Niki Kelly: Lack of child care is holding Indiana back


Many parents can’t afford child care. And if they can, there aren’t enough slots.

That’s because staff aren’t paid enough and turnover is high. But if providers raise pay, then they must raise prices. More parents can’t afford child care.

The chicken-and-egg predicament is real — and even worse in Indiana.

The Economic Policy Institute ranks all states for their child care costs. When I opened the site, the first to pop up was Alabama. I whistled a bit at the average of $6,000 for infant care annually, or $5,184 for a 4-year-old child.

But when I navigated to Indiana’s page, my jaw dropped.

The average annual cost of care in Indiana is $12,612 for infants, or $9,557 for 4-year-olds.

To put that in perspective, infant care in Indiana costs 40% more per year, on average, than in-state tuition for a four-year public college.

The institute also ranks Indiana 18th worst out of the 50 states and the District of Columbia for most expensive infant care.

Infant care for one child would take up 22% of a median family’s income in Indiana. According to the U.S. Department of Health and Human Services, child care is affordable if it costs no more than 7% of a family’s income. By this standard, only 5% of Indiana families can afford infant care.

No wonder Indiana parents are sitting out the workforce and staying home with children instead. This has led to tens of thousands of unfilled jobs.

Indiana got a bit of hope recently when the Indiana Family and Social Services Administration announced a new employer-sponsored child care fund.

The program offers $25 million in seed money for child care initiatives led by employers to try to help the 55% of Hoosiers who live in a child care desert.

But there is more to be done, especially because providers will face a steep decline in available financial support when emergency federal child care assistance ends this year.

An interim study committee tasked with evaluating child care needs came up with several recommendations. A few that would help with staff shortages are:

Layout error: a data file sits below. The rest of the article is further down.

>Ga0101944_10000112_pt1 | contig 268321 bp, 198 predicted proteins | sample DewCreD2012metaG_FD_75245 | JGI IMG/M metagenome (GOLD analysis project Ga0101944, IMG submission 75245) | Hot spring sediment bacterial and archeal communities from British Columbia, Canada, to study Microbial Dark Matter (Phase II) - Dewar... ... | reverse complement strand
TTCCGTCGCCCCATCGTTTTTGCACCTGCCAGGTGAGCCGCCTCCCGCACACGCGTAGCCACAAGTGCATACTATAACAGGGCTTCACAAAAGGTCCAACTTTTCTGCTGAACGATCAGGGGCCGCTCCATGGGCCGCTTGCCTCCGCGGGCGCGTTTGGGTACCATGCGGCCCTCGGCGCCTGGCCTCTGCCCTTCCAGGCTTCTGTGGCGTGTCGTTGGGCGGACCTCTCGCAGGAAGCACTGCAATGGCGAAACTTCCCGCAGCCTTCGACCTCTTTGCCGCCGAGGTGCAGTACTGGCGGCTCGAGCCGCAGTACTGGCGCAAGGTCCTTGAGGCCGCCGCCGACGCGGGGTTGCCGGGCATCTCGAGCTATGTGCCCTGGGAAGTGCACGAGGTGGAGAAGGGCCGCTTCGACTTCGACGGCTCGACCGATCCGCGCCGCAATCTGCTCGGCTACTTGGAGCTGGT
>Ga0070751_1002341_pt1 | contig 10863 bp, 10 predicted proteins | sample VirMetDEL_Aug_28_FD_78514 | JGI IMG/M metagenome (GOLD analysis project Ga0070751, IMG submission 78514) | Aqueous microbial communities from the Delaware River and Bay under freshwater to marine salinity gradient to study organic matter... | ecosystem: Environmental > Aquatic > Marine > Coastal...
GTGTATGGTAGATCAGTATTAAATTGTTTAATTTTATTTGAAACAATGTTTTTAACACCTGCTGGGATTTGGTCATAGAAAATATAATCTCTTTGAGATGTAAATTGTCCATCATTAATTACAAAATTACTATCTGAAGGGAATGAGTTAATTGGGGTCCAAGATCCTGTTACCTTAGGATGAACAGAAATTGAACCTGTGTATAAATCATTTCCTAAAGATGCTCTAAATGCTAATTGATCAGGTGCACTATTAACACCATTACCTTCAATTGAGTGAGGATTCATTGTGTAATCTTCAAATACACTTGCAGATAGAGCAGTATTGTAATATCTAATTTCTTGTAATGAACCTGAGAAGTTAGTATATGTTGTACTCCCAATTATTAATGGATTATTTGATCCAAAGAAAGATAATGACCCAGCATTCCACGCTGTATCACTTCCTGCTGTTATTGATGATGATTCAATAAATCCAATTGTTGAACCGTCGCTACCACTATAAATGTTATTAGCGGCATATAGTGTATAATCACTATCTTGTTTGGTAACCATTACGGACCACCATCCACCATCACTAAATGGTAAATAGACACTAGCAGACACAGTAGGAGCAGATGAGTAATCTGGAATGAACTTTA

-Making child care workers currently employed by licensed child care programs categorically eligible for public subsidies under the Child Care and Development Fund and On My Way Pre-K programs.

-Designating child care credentials as a tuition-free option under the Workforce Ready Grant.

-Reducing the age requirement for working alone in an infant or toddler classroom in a licensed child care center from age 21 to age 18 and for working, supervised, in school-age child care to 16.

These examples are a constructive start. But it’s hard to see any substantive improvement without direct state investment of dollars. That could be in terms of a child care tax credit, which Democrats have pushed for years.

According to the Institute on Taxation and Economic Policy, 14 states provide Child Tax Credits to reduce poverty, boost economic security and invest in children. This year alone, lawmakers in three states – Minnesota, Oregon and Utah – created new Child Tax Credits while lawmakers in seven states expanded existing credits. Meanwhile, Arizona lawmakers created a one-time nonrefundable child tax rebate.

A bill filed earlier this year would have provided such a credit to Hoosiers with an adjusted gross income of less than 250% of the federal poverty level. It would have cost between $100 million and $229 million annually beginning in fiscal year 2024.

Lawmakers also could expand a tax credit they created in the 2023 budget for employers to create child care opportunities. It was funded with just $2.5 million, which simply isn’t enough to make a dent in this problem.

And while prekindergarten is not child care, fully funding a program that already has immense upside for the state and its next generation’s future success would help ease the access issues and free up Hoosier workers.

Most importantly, legislators can’t kick this can down the road claiming it’s not a budget year. There is a short session for a reason and it is to address critical issues like this — even if it costs money.

Niki Kelly is editor-in-chief of, where this commentary previously appeared. She has covered Indiana politics and the Indiana Statehouse since 1999 for publications including the Fort Wayne Journal Gazette. Send comments to [email protected].

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